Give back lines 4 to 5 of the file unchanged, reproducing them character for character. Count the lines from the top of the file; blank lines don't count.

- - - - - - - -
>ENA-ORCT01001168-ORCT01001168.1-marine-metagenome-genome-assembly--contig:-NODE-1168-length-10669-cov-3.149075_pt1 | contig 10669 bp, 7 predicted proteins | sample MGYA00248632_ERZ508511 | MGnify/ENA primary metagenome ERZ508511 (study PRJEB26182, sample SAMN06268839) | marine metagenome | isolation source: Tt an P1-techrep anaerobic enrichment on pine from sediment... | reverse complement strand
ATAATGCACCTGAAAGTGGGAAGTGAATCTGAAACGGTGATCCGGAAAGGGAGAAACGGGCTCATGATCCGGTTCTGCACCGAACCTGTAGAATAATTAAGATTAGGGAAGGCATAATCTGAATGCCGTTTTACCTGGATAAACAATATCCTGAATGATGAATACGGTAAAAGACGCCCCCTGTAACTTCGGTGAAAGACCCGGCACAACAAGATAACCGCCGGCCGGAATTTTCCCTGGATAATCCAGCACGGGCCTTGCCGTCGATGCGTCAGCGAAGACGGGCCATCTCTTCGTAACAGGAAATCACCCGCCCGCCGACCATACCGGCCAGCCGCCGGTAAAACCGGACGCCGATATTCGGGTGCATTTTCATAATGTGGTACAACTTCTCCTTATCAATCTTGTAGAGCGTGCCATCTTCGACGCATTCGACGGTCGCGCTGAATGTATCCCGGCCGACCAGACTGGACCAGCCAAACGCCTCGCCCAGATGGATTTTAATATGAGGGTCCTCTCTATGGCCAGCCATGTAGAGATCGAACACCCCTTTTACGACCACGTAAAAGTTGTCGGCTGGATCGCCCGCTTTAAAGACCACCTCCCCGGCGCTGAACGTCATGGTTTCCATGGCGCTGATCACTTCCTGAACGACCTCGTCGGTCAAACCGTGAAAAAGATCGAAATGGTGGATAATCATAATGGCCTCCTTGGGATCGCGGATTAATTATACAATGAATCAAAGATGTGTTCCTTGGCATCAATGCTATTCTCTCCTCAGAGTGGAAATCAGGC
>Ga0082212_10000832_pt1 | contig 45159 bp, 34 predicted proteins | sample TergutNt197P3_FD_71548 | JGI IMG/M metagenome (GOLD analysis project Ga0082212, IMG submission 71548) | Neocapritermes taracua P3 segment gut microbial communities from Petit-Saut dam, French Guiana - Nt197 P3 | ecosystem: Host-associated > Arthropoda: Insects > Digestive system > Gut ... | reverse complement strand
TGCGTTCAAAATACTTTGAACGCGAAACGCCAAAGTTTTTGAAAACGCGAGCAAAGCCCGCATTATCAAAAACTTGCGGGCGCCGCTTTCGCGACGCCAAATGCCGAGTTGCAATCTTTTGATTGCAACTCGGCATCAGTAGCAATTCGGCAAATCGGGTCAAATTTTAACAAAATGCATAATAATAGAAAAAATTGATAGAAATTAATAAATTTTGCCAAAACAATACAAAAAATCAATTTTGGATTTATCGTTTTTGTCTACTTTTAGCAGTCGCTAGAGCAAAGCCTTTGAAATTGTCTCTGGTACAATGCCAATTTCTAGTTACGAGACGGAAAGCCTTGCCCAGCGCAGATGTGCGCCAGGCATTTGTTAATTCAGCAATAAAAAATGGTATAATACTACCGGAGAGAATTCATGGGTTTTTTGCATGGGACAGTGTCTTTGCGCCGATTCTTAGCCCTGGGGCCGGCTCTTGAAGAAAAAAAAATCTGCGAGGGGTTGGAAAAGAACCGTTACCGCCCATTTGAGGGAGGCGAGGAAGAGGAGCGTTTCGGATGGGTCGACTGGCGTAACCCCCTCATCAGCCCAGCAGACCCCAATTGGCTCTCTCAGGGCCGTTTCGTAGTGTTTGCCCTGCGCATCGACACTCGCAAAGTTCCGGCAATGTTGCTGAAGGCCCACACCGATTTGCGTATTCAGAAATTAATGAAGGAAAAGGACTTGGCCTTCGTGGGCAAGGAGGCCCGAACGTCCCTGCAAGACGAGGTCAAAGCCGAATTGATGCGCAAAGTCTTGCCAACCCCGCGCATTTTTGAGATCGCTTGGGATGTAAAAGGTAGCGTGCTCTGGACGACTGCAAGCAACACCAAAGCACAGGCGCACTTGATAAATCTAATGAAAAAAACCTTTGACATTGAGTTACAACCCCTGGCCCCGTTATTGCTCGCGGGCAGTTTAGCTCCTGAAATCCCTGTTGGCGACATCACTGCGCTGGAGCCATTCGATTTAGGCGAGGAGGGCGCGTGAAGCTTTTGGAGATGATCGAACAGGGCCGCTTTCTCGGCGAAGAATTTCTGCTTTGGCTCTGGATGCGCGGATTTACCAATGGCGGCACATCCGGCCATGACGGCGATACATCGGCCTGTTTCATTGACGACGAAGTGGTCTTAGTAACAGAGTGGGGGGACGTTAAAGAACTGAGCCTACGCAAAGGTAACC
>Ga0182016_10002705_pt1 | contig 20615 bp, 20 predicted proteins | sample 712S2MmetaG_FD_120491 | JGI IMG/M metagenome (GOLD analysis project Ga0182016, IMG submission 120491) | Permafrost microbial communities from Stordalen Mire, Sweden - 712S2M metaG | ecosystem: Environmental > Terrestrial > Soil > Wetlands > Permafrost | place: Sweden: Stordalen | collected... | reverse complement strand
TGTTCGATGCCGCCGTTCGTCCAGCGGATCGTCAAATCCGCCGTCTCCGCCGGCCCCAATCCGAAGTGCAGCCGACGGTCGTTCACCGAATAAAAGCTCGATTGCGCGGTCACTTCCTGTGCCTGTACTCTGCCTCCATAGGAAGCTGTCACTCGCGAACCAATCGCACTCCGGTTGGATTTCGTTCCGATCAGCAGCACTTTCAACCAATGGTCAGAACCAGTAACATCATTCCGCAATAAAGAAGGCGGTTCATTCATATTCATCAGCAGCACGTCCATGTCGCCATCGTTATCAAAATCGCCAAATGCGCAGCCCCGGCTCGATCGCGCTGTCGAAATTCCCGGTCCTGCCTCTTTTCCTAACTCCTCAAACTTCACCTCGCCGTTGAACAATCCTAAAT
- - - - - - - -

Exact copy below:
TGCGTTCAAAATACTTTGAACGCGAAACGCCAAAGTTTTTGAAAACGCGAGCAAAGCCCGCATTATCAAAAACTTGCGGGCGCCGCTTTCGCGACGCCAAATGCCGAGTTGCAATCTTTTGATTGCAACTCGGCATCAGTAGCAATTCGGCAAATCGGGTCAAATTTTAACAAAATGCATAATAATAGAAAAAATTGATAGAAATTAATAAATTTTGCCAAAACAATACAAAAAATCAATTTTGGATTTATCGTTTTTGTCTACTTTTAGCAGTCGCTAGAGCAAAGCCTTTGAAATTGTCTCTGGTACAATGCCAATTTCTAGTTACGAGACGGAAAGCCTTGCCCAGCGCAGATGTGCGCCAGGCATTTGTTAATTCAGCAATAAAAAATGGTATAATACTACCGGAGAGAATTCATGGGTTTTTTGCATGGGACAGTGTCTTTGCGCCGATTCTTAGCCCTGGGGCCGGCTCTTGAAGAAAAAAAAATCTGCGAGGGGTTGGAAAAGAACCGTTACCGCCCATTTGAGGGAGGCGAGGAAGAGGAGCGTTTCGGATGGGTCGACTGGCGTAACCCCCTCATCAGCCCAGCAGACCCCAATTGGCTCTCTCAGGGCCGTTTCGTAGTGTTTGCCCTGCGCATCGACACTCGCAAAGTTCCGGCAATGTTGCTGAAGGCCCACACCGATTTGCGTATTCAGAAATTAATGAAGGAAAAGGACTTGGCCTTCGTGGGCAAGGAGGCCCGAACGTCCCTGCAAGACGAGGTCAAAGCCGAATTGATGCGCAAAGTCTTGCCAACCCCGCGCATTTTTGAGATCGCTTGGGATGTAAAAGGTAGCGTGCTCTGGACGACTGCAAGCAACACCAAAGCACAGGCGCACTTGATAAATCTAATGAAAAAAACCTTTGACATTGAGTTACAACCCCTGGCCCCGTTATTGCTCGCGGGCAGTTTAGCTCCTGAAATCCCTGTTGGCGACATCACTGCGCTGGAGCCATTCGATTTAGGCGAGGAGGGCGCGTGAAGCTTTTGGAGATGATCGAACAGGGCCGCTTTCTCGGCGAAGAATTTCTGCTTTGGCTCTGGATGCGCGGATTTACCAATGGCGGCACATCCGGCCATGACGGCGATACATCGGCCTGTTTCATTGACGACGAAGTGGTCTTAGTAACAGAGTGGGGGGACGTTAAAGAACTGAGCCTACGCAAAGGTAACC
>Ga0182016_10002705_pt1 | contig 20615 bp, 20 predicted proteins | sample 712S2MmetaG_FD_120491 | JGI IMG/M metagenome (GOLD analysis project Ga0182016, IMG submission 120491) | Permafrost microbial communities from Stordalen Mire, Sweden - 712S2M metaG | ecosystem: Environmental > Terrestrial > Soil > Wetlands > Permafrost | place: Sweden: Stordalen | collected... | reverse complement strand